BEIJING -- Chinese authorities, fearing rising ethnic nationalism in Inner Mongolia, have quietly stepped up a crackdown against dissent there over the last year, a report by an international human rights groups said yesterday.
Despite the repression, Inner Mongolians seeking unification with the independent state of Mongolia along the Chinese region's northern border have held about a half-dozen demonstrations since November, the Asia Watch report said.
These protests may have turned violent at times, with one unconfirmed report claiming that protesters in one city exchanged gunfire with Chinese army troops, the report said.
An official Chinese news report earlier this month acknowledged unrest, quoting the region's governor as warning: "We must . . . fight relentlessly against any propaganda or actions aimed at destroying our social stability, ruining our racial harmony and splitting the unity of the motherland."
China's "secret campaign of repression" began in May 1991, with the crushing of two study groups formed by ethnic Mongolians along with some Communist Party officials, the Asia Watch report said. More than a dozen activists are believed to have been arrested.
A 1991 party document, obtained by Asia Watch, claims these groups "used the discussion of national culture and national modernization . . . to oppose the leadership of the Communist Party and the socialist system."
The Inner Mongolian Autonomous Region is China's third-largest administrative area; its 3.5 million ethnic Mongolians outnumber Mongolia's entire population of 2 million. Mongolia broke its longtime dependence on the former Soviet Union in 1990 and is moving rapidly toward multi-party democracy -- a development that has encouraged Inner Mongolian nationalists.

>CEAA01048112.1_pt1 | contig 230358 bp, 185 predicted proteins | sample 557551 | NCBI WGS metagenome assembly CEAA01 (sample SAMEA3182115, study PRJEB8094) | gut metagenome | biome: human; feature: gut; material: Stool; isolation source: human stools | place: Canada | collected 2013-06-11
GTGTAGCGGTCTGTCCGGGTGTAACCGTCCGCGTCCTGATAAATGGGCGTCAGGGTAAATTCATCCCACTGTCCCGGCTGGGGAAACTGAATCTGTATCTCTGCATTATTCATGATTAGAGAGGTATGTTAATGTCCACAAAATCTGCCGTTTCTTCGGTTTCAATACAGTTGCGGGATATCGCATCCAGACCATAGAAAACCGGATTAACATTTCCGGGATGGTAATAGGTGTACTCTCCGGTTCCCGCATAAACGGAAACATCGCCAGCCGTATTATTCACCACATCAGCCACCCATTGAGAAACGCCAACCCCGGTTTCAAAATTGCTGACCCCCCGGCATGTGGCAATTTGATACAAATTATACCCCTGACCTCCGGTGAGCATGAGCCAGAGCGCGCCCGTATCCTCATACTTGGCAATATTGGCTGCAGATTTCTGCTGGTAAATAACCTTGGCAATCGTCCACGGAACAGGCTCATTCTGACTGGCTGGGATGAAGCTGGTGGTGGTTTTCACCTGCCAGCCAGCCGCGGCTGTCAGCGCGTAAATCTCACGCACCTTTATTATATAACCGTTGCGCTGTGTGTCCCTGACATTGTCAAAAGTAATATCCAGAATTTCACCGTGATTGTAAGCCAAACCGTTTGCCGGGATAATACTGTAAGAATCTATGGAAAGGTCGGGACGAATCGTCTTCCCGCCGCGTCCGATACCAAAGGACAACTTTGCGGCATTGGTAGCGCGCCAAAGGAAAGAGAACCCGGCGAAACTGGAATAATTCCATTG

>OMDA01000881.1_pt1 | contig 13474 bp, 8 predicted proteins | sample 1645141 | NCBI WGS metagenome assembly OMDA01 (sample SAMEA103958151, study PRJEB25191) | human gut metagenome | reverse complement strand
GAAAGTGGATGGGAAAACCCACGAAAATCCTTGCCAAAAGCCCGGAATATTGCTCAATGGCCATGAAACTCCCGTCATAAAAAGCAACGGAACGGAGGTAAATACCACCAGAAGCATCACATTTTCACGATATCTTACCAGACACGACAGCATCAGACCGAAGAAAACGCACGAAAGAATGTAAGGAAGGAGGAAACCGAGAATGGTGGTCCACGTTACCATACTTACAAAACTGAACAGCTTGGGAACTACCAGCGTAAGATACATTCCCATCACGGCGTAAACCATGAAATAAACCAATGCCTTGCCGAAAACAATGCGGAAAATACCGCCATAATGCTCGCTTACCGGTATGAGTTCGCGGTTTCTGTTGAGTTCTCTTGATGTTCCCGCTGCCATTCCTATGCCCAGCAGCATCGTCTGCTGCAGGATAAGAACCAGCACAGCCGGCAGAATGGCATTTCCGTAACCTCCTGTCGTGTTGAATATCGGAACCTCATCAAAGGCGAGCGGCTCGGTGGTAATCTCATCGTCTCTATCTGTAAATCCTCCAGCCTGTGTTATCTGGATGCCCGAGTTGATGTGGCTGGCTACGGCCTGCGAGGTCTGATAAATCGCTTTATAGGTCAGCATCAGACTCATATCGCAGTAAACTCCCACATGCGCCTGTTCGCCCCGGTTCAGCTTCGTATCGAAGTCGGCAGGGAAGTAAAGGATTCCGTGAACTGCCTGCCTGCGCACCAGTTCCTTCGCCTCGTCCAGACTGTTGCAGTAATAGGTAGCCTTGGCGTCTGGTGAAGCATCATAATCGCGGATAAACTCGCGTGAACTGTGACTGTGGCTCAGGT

China also labels as "splittists" Tibetan independence activists and ethnic Muslim nationalists in the Xinjiang region who want to establish a new Republic of East Turkestan. In both these areas, there also have been recent reports of stepped-up repression.
In Urumqi, the capital of the western China region of Xinjiang, Muslim separatists are believed to be responsible for a bomb blast in early February that killed as many as six people. Xinjiang leaders, facing growing Muslim nationalism in neighboring former Soviet areas, called two weeks ago for increased vigilance against "infiltration, subversion and sabotage."
In Tibet, China banned all foreign travelers and tightened security during the Tibetan new year celebration earlier this month for fear of anti-Chinese protests, Western reports said. At the same time, Chinese media launched a campaign to counter Western allegations of continuing human rights abuses in Tibet, including arbitrary arrests and torture.